Today was pretty good. Normal lectures (physics and chemistry) in the morning, and then my last physics lab of the semester (on slit interference experiments) was at noon. Those all went decently, and I let myself relax for a little bit this afternoon. After catching up on my “I’ve Been Listening To…” posts, I watched YouTube videos for a little bit, and then had a horn quartet (one of four ensembles I’m playing in this semester, not counting basketball band) rehearsal from 5 until 6. And then I talked to my mom and dad for 40 minutes, just because. I ate dinner at N (French toast and fried chicken), and then talked to Grandmommy and Poppy for 50 minutes as I walked back to my dorm. So I hadn’t done any work yet when I got back to my dorm. Oops. At least it was a good day though.

Tomorrow is my last organic chemistry lab, and I’ve barely started my last lab report, which is due tomorrow too. After my lab, I’ll have a short horn studio combined class, playing my jury piece for the others in the studio to practice for the actual jury. And then I’m having “Hornsgiving” with the marching band mellophone section.

Speaking of Thanksgiving, this year I spent my Thanksgiving break with our family friends the Ks. Compressing 5 days into a couple of sentences, that was a much better decision than staying on grounds and sitting in my room for the better part of the break and getting all of my food from the one open convenience store on grounds, like I did last year. This year, I had a real surrogate family to stay with (rather than seeing fewer than 10 people on the way to scavenge for food), ate better than I have in months (as good as pita chips and nutella are, they don’t compare to homemade beef stew and biscuits for dinner), and had what felt like a true vacation instead of an extended weekend with no one around. I even ran a 5k on Thanksgiving morning, which went pretty well, considering I haven’t run seriously in several weeks. Besides actually going home, the only thing that could have improved my break would have been a win at in our football game against our rival school, which I went to with the marching band and didn’t get back from until 4:30 in the morning. Still recovering from that night…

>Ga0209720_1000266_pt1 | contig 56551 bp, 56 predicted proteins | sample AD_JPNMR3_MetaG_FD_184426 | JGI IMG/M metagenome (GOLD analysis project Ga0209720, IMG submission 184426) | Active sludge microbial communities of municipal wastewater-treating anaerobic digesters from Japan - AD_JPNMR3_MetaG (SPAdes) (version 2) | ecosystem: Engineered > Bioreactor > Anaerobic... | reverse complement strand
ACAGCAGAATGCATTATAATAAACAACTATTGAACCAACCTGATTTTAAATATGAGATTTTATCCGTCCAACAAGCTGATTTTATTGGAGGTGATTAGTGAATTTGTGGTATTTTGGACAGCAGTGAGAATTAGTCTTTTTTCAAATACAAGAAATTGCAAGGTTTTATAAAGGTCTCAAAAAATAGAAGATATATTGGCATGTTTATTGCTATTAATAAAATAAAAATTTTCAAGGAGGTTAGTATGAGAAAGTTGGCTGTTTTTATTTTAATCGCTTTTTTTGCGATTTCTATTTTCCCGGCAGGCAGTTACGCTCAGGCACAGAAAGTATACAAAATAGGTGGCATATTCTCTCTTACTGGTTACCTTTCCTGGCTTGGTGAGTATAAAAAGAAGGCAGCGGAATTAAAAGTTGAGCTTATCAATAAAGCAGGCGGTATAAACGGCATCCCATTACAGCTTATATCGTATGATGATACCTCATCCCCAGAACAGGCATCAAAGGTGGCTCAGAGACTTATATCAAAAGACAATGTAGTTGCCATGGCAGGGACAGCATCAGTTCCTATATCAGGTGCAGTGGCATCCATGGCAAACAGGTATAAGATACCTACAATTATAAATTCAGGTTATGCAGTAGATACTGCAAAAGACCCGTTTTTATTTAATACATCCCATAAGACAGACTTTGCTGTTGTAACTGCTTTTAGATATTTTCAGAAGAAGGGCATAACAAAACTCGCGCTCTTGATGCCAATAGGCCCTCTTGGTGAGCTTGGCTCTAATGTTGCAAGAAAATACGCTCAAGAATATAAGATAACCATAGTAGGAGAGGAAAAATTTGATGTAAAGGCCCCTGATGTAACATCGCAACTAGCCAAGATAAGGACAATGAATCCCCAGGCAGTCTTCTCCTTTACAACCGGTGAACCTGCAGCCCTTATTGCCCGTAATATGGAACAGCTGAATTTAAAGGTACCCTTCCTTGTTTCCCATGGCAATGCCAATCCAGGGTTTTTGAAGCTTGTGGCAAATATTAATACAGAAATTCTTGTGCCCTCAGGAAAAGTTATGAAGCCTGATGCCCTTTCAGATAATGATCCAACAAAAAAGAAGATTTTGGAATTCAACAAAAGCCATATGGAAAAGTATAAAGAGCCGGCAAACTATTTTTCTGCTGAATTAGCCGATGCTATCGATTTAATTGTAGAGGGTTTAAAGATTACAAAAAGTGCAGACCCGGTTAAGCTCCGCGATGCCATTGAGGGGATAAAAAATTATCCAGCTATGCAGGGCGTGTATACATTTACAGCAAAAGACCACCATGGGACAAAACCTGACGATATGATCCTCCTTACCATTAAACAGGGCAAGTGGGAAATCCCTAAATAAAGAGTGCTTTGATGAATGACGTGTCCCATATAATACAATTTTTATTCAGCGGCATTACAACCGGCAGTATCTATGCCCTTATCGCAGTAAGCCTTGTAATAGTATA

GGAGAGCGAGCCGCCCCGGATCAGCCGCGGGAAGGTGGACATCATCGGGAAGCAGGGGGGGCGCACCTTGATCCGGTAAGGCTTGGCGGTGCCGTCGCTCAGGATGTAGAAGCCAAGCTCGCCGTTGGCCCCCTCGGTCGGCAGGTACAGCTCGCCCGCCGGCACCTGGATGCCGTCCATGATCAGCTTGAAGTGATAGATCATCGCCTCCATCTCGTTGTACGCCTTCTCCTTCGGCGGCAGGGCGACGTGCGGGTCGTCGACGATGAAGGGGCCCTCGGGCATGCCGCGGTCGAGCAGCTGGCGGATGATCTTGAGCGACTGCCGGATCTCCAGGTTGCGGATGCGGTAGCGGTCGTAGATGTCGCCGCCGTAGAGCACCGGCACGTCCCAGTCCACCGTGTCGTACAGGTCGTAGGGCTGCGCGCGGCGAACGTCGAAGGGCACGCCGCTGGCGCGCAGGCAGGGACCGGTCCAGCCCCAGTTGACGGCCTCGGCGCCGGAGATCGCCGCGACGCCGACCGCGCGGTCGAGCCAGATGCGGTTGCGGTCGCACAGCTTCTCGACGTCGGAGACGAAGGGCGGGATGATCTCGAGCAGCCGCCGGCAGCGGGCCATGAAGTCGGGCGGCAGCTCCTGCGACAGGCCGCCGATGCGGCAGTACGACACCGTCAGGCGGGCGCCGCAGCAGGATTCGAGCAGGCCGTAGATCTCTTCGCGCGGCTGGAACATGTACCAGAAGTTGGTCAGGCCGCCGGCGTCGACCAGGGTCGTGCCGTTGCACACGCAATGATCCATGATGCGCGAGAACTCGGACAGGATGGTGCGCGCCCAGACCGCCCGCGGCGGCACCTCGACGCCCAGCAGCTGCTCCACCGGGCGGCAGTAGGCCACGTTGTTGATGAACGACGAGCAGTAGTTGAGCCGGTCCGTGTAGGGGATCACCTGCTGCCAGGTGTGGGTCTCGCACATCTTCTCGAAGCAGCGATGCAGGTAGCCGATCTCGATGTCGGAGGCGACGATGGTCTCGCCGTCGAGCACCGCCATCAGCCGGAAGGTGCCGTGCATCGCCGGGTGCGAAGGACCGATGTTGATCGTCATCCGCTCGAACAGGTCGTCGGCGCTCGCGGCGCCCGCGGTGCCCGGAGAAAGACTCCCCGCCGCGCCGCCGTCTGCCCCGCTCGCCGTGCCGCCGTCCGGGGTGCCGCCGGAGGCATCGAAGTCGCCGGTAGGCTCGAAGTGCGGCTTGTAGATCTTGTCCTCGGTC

Back to this week. On Wednesday, I’ll have normal classes and then my fourth and last orgo test, on catalysis, coenzymes and nucleic acids, before the final exam. We had a 3 hour review session on the test material last night, which was stressful because there was so much to go over, but helpful. I have some studying to do before the test, but I know what will be on the test and what I need to review, which is good. Just need to sit down and do it.

After my chem test, my week gets significantly more bearable. I will still have 2 orchestra rehearsals on Wednesday and Thursday, problem sets for chemistry and physics due Friday, preparation for my jury on Saturday, and other normal homework assignments and classes, but it shouldn’t be that bad. So maybe this post should be titled “Tough Two Days Ahead.” Oh well.

On another note, I just (well, right before I started this post) solved a tough light interference problem using calculus, which may or may not have been as exciting as I thought it was, but is pretty cool.

I have more that I could say, but I need to start a lab report. Silly lab report.


Nearly a month has passed in the new school year, and while it has been a good semester all together, so far, there are several things that I haven’t quite gotten under control about being back in school, especially my body clock and sleep. So I’m making a few “new year’s” resolutions for this school year. Here we go:

  • I resolve to, so long as I am not actively doing work on it, shut my computer down for the night by 11:00 PM on weeknights.
  • I resolve to, on weeknights, be ready for bed (showered, teeth brushed, etc.) by midnight, enabling me to have a designated devotional time immediately before bed.
  • I resolve to go to bed by 12:30 AM or earlier every weeknight.
  • I resolve to leave my computer closed unless I am actively working or playing on it.
  • I resolve to write at least 2 short blog posts and 1 long post each week (not counting I’ve Been Listening to… posts.

That may seem like quite a bit, but the first three are all closely related, and should help me significantly with increasing the amount of sleep I’ve been getting each night, one of the biggest problems I think I’ve had so far.